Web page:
Iron plays an important role in producing hemoglobin, the part of blood that carries oxygen to all organs and tissues. When hemoglobin is in a healthy level, oxygen is distributed properly. This means you get your scalp healthy blood flow and will stimulate and build healthy hair. Adding iron in the diet does not mean you should eat liver every day. You can add sweet foods, such as raisins and cherry juice, rich in iron.

Eggs, dates, raisins, dark green leafy vegetables, whole grains and cereals are also rich in iron. Vitamin C helps iron absorption, which can be obtained from oranges, strawberries, and lemon.

Bean sprouts
Our bodies use a substance called silica (not silica gel for absorbing moisture in the bag) to absorb vitamins and minerals. If the body lacks silica, vitamin every day that you enter will not be useful. Silica can be obtained from the bean sprouts, cucumber skin, red and green peppers, and potatoes.

Posted by Smart & Solutions

Raw Almond

Posted in Uncategorized with tags , , , , , , , , , on December 12, 2010 by ecofrenfood

Raw almonds are some of the healthiest, most “nutritionally-dense,” energy-packed fitness superfoods available.

Almonds have more dietary fiber and more calcium than any other nut

Types of Nuts

Posted in Uncategorized with tags , , , , , , , , , , , , , , , , , on December 12, 2010 by ecofrenfood

Almond: While the almond is most often eaten on its own, raw or toasted, it is used in some dishes. It, along with other nuts, is often sprinkled over desserts, particularly sundaes and other ice cream based dishes. It is also used in making baklava and nougat. There is also almond butter, a spread similar to peanut butter, popular with peanut allergy sufferers and for its less salty taste.

Brazilnut: Despite their name, the most significant exporter of Brazil nuts is not Brazil but Bolivia, where they are called almendras. In Brazil these nuts are called castanhas-do-Pará, literally “chestnuts from Pará”, but Acreans call them castanhas-do-Acre instead. Nutritionally, Brazil nuts are rich in selenium, although the amount of selenium varies greatly. They are also a good source of magnesium and thiamine.

Cashew: Originally spread from Brazil by the Portuguese, the cashew tree is now cultivated in all regions with a sufficiently warm and humid climate. Cashews have a very high oil content, and they are used in some other nut butters to add extra oil. Cashews contain 180 calories per ounce (6 calories per gram), 70% of which are from fat. Cashew is produced in around 32 countries of the world.

Chestnut: The nuts are an important food crop in southern Europe, southwestern and eastern Asia, and also in eastern North America before the chestnut blight.In southern Europe in the Middle Ages, whole forest-dwelling communities which had scarce access to wheat flour relied on chestnuts as their main source of carbohydrates.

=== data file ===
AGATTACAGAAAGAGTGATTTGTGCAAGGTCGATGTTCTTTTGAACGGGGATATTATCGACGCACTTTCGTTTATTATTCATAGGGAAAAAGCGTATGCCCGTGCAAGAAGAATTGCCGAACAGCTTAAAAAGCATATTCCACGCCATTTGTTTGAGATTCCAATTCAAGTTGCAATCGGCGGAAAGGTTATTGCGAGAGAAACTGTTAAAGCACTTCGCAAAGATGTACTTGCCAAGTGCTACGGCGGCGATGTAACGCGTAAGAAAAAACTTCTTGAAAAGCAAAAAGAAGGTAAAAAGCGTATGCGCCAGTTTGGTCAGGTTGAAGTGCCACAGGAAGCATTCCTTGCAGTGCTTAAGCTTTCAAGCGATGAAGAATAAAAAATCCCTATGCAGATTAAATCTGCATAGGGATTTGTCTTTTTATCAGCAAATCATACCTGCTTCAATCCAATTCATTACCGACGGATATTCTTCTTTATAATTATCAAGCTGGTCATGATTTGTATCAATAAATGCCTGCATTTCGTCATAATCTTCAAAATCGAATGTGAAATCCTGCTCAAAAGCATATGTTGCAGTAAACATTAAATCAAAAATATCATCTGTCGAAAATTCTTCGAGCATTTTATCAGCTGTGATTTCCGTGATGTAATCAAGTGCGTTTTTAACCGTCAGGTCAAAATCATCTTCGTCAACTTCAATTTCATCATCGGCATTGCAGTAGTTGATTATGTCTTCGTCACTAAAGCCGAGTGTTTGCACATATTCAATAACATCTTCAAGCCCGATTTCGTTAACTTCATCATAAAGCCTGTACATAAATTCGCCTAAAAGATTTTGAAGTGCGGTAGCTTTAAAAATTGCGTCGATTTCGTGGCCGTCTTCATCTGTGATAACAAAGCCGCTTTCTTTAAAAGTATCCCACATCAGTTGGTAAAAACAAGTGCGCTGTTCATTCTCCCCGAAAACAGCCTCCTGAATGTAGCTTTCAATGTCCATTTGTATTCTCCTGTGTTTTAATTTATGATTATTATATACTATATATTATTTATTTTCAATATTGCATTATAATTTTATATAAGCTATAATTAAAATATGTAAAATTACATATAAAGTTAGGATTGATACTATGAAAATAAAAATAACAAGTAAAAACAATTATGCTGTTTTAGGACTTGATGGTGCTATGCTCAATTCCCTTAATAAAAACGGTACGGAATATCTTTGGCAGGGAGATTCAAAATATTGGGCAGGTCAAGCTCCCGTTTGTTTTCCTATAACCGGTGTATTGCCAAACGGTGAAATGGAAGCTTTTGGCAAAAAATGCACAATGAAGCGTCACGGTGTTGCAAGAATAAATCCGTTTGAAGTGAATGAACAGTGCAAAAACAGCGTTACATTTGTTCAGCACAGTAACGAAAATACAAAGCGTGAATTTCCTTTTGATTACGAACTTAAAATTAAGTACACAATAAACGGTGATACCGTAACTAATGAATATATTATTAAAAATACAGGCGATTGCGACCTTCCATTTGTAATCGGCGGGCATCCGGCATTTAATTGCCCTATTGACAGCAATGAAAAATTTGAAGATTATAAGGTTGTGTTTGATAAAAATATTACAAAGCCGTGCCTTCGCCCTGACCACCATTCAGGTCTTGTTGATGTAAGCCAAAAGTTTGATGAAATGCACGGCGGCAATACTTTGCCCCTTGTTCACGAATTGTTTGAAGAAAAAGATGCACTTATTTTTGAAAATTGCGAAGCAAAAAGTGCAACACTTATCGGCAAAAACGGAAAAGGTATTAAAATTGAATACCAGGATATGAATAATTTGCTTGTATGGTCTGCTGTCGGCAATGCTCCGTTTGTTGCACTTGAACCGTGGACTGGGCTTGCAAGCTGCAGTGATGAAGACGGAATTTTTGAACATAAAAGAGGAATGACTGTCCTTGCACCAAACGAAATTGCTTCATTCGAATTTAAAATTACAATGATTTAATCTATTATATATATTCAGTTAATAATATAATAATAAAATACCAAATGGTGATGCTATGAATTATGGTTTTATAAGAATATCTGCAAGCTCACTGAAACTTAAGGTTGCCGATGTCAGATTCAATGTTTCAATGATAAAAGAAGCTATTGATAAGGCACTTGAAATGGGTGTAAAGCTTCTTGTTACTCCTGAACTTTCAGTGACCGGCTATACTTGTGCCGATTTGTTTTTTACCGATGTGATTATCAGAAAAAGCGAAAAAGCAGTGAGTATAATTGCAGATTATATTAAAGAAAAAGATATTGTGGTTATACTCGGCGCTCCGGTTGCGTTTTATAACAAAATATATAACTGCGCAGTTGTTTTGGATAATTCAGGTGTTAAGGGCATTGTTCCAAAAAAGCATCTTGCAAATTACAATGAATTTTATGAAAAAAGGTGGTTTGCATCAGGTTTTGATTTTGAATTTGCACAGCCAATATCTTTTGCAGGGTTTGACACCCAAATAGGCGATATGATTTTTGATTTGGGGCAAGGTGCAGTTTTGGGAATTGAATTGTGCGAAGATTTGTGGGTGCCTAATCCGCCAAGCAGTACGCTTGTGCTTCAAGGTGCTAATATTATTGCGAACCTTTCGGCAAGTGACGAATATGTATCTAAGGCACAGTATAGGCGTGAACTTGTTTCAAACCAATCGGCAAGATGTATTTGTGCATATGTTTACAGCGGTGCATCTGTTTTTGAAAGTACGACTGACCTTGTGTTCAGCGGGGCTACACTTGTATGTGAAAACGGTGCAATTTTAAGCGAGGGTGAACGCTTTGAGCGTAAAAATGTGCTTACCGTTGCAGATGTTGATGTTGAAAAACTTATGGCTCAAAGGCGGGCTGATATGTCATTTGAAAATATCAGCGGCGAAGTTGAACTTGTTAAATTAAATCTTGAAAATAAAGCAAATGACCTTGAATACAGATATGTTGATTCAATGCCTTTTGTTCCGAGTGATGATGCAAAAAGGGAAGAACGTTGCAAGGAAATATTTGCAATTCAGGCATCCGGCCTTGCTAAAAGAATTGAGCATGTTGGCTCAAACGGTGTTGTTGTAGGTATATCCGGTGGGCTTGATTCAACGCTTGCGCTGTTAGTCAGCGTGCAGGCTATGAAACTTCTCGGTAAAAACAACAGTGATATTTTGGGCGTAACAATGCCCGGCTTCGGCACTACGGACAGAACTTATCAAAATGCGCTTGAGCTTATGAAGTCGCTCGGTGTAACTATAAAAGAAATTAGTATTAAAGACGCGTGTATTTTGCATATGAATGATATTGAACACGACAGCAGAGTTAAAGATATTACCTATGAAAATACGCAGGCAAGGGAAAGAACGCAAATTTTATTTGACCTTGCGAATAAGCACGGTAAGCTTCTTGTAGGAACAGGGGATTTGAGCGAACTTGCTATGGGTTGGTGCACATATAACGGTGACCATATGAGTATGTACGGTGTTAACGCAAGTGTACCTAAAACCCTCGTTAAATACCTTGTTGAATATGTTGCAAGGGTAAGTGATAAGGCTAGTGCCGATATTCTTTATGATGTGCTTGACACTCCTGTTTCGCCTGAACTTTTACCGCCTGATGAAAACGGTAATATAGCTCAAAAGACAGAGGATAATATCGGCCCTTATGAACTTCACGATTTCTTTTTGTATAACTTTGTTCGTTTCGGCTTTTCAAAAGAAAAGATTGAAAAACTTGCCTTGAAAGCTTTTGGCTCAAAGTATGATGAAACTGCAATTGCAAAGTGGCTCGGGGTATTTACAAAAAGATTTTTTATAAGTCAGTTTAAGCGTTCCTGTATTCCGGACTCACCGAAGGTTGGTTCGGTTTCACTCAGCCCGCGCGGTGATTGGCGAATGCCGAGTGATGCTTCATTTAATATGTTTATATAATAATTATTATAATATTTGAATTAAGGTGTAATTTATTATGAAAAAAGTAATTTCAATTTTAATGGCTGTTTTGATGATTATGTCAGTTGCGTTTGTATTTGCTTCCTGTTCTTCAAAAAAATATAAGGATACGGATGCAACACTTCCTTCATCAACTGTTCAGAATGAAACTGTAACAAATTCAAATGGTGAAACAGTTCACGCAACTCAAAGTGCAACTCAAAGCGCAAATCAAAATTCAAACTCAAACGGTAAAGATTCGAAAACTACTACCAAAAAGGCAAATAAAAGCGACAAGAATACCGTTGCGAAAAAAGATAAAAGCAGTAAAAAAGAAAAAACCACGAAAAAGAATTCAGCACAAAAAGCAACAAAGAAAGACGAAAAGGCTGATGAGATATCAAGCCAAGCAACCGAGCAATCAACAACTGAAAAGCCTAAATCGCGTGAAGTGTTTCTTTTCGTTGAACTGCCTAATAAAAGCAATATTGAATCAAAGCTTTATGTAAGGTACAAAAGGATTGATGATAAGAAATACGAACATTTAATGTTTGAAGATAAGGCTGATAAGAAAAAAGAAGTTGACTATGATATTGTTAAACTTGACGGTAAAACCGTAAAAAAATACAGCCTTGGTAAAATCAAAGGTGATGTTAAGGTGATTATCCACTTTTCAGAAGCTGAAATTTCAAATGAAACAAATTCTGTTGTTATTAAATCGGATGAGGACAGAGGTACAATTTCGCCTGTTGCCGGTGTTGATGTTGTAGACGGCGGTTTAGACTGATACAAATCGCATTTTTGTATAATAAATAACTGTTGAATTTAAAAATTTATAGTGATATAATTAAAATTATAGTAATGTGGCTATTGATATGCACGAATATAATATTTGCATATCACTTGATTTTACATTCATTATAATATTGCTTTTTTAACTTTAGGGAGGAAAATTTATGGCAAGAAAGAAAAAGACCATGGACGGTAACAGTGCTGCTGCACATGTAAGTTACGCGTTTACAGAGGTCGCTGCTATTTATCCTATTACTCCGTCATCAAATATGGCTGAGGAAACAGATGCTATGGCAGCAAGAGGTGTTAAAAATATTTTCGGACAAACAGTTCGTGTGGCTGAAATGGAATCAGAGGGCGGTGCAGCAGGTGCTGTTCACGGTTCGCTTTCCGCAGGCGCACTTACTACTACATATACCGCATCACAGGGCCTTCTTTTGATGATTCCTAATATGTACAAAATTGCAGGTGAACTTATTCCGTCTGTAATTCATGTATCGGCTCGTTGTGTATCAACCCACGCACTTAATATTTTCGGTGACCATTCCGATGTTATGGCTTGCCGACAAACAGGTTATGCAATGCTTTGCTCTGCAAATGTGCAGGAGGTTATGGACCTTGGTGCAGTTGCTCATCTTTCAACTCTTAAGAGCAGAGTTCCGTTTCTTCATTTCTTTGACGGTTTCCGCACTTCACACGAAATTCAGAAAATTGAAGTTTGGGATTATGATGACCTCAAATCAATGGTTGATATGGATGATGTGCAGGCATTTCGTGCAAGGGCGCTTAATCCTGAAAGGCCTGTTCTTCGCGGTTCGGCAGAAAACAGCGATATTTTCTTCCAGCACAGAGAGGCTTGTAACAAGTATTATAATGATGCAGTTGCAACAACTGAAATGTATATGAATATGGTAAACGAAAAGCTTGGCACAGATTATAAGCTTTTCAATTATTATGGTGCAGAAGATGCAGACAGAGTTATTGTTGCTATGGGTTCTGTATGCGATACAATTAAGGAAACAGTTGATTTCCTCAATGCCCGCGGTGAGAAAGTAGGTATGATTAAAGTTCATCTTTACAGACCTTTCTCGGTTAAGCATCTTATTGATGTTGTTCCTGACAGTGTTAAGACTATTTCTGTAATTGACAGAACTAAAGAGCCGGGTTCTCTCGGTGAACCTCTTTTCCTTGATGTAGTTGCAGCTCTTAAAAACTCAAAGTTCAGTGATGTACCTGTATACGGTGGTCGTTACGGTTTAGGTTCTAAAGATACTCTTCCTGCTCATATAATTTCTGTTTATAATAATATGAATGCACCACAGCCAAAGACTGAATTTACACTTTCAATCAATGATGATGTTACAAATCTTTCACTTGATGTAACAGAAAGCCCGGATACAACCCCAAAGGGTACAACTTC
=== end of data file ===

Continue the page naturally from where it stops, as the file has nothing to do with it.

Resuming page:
Hazelnut: Hazelnuts are rich in protein and unsaturated fat. Moreover, they contain significant amounts of thiamine and vitamin B6, as well as smaller amounts of other B vitamins.Additionally, for those persons who need to restrict carbohydrates, 1 cup (237 ml) of hazelnut flour has 20 g of carbohydrates, 12 g fibre, for less than 10 net carbohydrates.

Macademia: The nuts are a valuable food crop. Only two of the species, M. integrifolia and M. tetraphylla, are of commercial importance. The remainder of the genus possess poisonous and/or inedible nuts, such as M. whelanii and M. ternifolia; the toxicity is due to the presence of cyanogenic glycosides.

Pecan: They can be eaten fresh or used in cooking, particularly in sweet desserts but also in some savory dishes. One of the most common desserts with the pecan as a central ingredient is the pecan pie, a traditional southern U.S. recipe. Pecans are also a major ingredient in praline candy, most often associated with New Orleans.

Peanut: The peanut, or Groundnut (Arachis hypogaea) is a species in the legume family Fabaceae native to Mexico and Central America. It is an annual herbaceous plant growing to 30 to 50 cm (1 to 1½ ft) tall. Peanuts are also known as earthnuts, goobers, goober peas, pindas, jack nuts, pinders, manila nuts and monkey balls. The last of these is often used to mean the entire pod, not just the seeds.

Pinenut: Pine nuts are the edible seeds of pines. About 20 species of pine produce seeds large enough to be worth harvesting; in other pines the seeds are also edible, but are too small to be of value as a human food. In Europe, pine nuts come from the Stone Pine (Pinus pinea), which has been cultivated for its nuts for over 6,000 years, and harvested from wild trees for far longer.

Pistachio: The kernels are often eaten whole, either fresh or roasted and salted, and are also used in ice cream and confections such as baklava. “Scientific evidence suggests but does not prove that eating 1.5 ounces per day of most nuts, such as pistachios, as part of a diet low in saturated fat and cholesterol may reduce the risk of heart disease”.

Walnut: The nuts of all the species are edible, but the walnuts commonly available in stores are from the Persian Walnut, the only species which has a large nut and thin shell. A horticultural form selected for thin nut shells and hardiness in temperate zones is sometimes known as the ‘Carpathian’ walnut. The nuts are rich in oil, and are widely eaten both fresh and in cookery.